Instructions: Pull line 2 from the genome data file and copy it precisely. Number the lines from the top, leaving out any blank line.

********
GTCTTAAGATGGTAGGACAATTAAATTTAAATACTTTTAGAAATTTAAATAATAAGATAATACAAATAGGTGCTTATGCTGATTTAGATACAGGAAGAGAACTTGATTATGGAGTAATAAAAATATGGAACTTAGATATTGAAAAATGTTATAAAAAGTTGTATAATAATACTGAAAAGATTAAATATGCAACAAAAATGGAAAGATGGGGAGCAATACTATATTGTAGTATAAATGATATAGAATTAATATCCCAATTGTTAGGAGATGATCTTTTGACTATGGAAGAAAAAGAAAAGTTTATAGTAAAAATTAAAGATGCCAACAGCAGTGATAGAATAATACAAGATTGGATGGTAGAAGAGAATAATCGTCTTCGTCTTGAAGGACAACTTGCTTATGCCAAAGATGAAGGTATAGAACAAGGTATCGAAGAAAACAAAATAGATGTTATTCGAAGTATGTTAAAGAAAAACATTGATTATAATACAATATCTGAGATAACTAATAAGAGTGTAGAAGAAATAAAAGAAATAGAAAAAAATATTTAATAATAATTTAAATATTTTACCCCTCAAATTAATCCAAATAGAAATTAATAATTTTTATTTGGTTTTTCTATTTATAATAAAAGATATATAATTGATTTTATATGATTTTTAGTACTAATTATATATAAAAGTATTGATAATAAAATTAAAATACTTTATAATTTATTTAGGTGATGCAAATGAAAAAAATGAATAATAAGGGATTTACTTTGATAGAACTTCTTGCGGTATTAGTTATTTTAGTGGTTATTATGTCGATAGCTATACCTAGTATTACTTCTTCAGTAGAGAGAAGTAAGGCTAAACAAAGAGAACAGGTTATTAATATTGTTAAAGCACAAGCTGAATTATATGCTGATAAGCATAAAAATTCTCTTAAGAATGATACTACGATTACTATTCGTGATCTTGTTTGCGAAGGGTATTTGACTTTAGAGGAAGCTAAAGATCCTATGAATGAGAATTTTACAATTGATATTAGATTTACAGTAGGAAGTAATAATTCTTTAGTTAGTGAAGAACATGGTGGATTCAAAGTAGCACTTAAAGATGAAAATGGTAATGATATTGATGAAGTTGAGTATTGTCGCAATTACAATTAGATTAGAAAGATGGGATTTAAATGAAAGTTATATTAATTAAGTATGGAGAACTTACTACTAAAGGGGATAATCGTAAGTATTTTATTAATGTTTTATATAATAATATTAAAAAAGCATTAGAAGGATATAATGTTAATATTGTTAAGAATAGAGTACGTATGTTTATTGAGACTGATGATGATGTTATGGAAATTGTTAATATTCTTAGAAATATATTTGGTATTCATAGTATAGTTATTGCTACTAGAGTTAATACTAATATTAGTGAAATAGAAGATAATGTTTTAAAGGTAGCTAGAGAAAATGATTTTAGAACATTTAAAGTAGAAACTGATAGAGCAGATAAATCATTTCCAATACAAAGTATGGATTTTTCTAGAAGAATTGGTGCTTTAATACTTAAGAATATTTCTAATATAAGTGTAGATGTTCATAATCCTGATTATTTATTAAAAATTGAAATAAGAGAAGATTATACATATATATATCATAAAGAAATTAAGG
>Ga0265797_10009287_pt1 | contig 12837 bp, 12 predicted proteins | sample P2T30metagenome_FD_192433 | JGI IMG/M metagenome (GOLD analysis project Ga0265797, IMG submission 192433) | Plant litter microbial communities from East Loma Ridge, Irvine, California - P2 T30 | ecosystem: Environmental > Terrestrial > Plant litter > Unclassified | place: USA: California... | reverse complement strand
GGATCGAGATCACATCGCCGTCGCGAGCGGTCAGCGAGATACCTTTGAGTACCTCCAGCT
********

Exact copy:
>Ga0265797_10009287_pt1 | contig 12837 bp, 12 predicted proteins | sample P2T30metagenome_FD_192433 | JGI IMG/M metagenome (GOLD analysis project Ga0265797, IMG submission 192433) | Plant litter microbial communities from East Loma Ridge, Irvine, California - P2 T30 | ecosystem: Environmental > Terrestrial > Plant litter > Unclassified | place: USA: California... | reverse complement strand